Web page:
[meteorite-list] Unshocked or Weakly Shocked Ureilites
From: Bernd Pauli HD <bernd.pauli_at_meteoritecentral.com>
Date: Thu Apr 22 09:49:02 2004
> Ureilites containing diamonds were always thought to have been
> formed by impact shock ... The features of DaG 868 seem to
> suggest that reconsiderations about the origins and building
> history of Ureilites are now necessary ... The ureilite contains
> fine grained diamonds, but the olivines appear to be unshocked,
> showing no evidence of undulose extinction - graphite found
> in pigeonite crystals contain diamonds ... It suggests that the
> diamonds were not formed by shock impact or chemical vapor
The DaG 868 ureilite is not the first that is virtually unshocked.
The three Antarctic ureilites FRO 95028*, ALHA 78019 and ALH 83014,
are also classified as very low-shock because of their exceptionally
large, euhedral, graphite crystals - features that indicate shock
pressures <0.2 Mb. RC 027 is described as a low-shock ureilite.
But Cyrena Anne Goodrich cautions:
These criteria for degree of shock are q u a l i t a t i v e, and the
extent to which individual ureilites display them is s u b j e c t i v e
Hence, there is some d i s a g r e e m e n t in the literature, and
some designations have changed over the years. For example, Vdovykin
(1970) classified ureilites only as high or low shock. Since the
discovery of ureilites such as ALHA 78019, all the ureilites classified
as, "low shock" by Vdovykin have been regarded as medium shock. Also,
some of the criteria are c o n t r o v e r s i a l. For example, if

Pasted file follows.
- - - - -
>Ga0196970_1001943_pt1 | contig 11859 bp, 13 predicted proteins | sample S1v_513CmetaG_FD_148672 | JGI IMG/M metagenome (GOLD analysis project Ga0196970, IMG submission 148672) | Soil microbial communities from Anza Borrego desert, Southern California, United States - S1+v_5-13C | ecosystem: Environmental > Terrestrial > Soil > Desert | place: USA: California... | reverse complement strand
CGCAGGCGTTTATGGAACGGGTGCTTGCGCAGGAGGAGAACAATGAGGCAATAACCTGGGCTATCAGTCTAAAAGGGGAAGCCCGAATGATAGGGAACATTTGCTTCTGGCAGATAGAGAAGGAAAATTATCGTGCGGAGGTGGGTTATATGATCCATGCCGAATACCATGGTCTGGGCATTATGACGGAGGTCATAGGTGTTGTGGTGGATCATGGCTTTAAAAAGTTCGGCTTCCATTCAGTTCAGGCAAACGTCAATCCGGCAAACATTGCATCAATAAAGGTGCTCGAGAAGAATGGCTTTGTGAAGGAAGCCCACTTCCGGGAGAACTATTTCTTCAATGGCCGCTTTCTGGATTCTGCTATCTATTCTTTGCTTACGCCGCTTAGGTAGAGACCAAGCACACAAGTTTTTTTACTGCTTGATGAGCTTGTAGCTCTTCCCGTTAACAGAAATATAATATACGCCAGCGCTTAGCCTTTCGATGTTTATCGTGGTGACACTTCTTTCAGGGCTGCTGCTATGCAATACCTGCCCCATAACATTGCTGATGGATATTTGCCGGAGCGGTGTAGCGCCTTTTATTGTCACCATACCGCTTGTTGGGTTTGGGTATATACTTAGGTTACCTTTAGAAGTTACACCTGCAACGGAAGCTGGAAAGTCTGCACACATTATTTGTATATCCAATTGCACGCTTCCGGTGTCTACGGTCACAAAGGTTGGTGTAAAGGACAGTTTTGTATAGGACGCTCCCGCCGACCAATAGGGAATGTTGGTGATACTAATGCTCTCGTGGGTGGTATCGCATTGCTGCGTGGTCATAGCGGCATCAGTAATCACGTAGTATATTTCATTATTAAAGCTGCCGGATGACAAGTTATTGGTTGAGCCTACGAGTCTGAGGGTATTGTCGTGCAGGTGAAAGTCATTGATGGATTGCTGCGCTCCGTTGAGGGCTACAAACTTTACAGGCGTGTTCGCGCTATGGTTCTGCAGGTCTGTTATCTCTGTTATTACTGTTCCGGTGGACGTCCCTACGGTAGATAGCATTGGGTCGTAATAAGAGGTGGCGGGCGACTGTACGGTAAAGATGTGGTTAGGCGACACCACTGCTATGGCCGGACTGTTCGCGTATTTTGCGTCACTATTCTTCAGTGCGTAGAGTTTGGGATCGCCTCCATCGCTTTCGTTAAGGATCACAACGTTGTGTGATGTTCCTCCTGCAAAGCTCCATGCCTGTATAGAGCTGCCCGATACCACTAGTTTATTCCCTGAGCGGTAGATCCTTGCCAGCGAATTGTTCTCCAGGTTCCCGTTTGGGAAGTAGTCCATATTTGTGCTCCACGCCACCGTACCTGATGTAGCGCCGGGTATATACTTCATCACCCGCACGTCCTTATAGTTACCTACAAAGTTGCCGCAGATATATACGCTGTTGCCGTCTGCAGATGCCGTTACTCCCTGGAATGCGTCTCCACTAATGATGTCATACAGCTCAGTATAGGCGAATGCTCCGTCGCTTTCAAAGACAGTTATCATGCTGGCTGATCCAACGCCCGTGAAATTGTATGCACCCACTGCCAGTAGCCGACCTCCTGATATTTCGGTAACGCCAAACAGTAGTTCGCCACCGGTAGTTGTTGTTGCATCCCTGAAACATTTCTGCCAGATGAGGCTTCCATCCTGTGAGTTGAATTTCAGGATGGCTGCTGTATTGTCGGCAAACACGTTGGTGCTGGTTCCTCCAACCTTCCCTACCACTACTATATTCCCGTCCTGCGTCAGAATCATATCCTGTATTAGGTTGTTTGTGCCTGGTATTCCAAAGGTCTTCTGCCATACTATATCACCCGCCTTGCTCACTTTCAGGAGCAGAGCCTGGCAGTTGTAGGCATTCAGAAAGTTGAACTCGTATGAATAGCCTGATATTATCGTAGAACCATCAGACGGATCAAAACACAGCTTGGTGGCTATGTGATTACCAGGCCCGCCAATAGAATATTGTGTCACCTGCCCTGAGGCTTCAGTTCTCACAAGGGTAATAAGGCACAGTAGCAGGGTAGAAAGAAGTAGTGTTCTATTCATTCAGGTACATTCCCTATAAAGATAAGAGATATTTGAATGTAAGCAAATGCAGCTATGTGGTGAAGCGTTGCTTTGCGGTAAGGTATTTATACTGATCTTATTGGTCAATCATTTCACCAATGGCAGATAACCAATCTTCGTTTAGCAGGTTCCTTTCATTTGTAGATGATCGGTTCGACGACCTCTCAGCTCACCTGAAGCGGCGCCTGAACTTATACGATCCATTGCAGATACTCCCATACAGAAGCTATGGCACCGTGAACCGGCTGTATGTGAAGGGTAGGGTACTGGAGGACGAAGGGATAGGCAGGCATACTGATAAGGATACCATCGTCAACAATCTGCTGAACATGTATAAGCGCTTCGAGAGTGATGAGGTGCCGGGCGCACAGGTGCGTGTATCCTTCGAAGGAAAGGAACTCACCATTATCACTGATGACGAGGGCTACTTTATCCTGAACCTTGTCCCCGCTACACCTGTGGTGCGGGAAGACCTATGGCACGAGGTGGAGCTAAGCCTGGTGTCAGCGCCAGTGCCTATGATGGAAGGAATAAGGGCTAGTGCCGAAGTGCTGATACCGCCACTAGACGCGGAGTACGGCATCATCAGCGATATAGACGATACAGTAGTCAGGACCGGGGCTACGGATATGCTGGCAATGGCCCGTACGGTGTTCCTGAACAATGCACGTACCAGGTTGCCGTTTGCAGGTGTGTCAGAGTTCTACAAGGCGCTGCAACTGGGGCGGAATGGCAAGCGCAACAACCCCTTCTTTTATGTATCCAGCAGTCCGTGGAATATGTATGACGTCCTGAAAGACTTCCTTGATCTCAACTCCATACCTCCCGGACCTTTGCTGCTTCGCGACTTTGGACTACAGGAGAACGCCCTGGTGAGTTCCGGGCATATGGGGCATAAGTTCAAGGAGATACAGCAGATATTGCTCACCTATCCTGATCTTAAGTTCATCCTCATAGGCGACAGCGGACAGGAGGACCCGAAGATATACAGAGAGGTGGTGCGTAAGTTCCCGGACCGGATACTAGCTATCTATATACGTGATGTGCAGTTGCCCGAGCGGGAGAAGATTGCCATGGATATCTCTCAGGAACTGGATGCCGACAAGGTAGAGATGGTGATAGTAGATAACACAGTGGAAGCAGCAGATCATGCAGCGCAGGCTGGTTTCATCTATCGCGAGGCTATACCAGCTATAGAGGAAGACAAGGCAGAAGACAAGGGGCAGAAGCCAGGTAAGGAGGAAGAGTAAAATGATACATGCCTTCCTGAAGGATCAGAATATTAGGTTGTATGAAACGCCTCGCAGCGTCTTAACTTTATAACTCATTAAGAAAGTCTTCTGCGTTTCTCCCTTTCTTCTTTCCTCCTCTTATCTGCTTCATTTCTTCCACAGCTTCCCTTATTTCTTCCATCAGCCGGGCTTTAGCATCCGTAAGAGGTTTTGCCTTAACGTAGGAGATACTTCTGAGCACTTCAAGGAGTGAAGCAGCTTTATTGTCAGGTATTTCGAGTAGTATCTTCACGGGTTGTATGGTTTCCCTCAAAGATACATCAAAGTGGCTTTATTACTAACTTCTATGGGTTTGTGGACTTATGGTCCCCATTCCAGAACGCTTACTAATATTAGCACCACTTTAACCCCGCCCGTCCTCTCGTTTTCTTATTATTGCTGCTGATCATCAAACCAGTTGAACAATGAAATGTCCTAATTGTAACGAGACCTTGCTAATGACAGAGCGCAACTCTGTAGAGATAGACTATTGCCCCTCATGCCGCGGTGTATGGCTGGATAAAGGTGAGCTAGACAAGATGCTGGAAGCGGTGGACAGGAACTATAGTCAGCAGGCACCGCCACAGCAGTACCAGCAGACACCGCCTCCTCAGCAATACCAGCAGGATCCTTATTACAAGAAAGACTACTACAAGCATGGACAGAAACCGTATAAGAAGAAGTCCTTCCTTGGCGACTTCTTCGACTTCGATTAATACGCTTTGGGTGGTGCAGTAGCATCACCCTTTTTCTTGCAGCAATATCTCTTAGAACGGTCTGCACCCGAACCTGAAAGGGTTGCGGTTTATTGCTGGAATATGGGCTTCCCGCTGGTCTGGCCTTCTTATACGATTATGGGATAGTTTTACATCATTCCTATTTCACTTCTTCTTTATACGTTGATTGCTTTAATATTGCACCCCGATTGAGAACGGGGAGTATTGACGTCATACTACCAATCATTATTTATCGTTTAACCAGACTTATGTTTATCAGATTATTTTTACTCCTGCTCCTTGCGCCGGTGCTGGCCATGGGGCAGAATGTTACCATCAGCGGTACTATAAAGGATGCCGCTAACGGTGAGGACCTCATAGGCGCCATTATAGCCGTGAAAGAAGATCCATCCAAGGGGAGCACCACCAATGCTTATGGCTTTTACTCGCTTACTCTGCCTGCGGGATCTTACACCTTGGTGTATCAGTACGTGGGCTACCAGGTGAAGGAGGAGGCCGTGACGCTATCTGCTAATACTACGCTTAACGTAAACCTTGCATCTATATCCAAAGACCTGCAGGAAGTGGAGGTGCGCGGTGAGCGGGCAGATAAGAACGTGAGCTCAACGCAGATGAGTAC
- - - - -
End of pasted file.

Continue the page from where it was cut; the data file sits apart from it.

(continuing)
diamonds are formed by vapor deposition as suggested by Matsuda et al.
(1991), then they cannot be an indicator of shock level. Also, it has
not been shown that cloudy pigeonite is a result of shock melting
...Development of a more informative shock classification for ureilites
could be a fruitful area of study, because of the various roles that
impacts and shock melting have been proposed to play in the petrogenesis
of ureilites ...For example, it would be useful to distinguish shock
features due to late-stage events, such as ejection from or breakup of
the parent body, from shock features that could be associated with
significant impact mixing or injection of foreign material.
* The graphite in FRO 95028 shows prominent pressure lamellae,
which suggests that it was deformed after crystallization.
> I had proposed a theory that ureilites
> may have originated from Venus ...
Cyrena Anne Goodrich in her MAGPOX article:
Ureilites have characteristics that appear to have been established in
the solar nebula and that seem unlikely to have survived extensive
planetary igneous processing, particularly the multi-stage history
required if ureilites are cumulates.
GOODRICH C.A. et al. (1987b) Roosevelt County 027:
A low- shock ureilite with interstitial silicates and high
noble gas concentrations (Meteoritics 22, 1987, 191-218).
GOODRICH C.A. (1992) Ureilites: A critical review
(Meteoritics 27, 1992, 327-352).
GOODRICH C.A.(1999) Are ureilites from partial melting
of chondritic materials? The answer from MAGPOX
(MAPS 34-1, 1999, 109-119).
Received on Sun 23 Sep 2001 07:58:49 AM PDT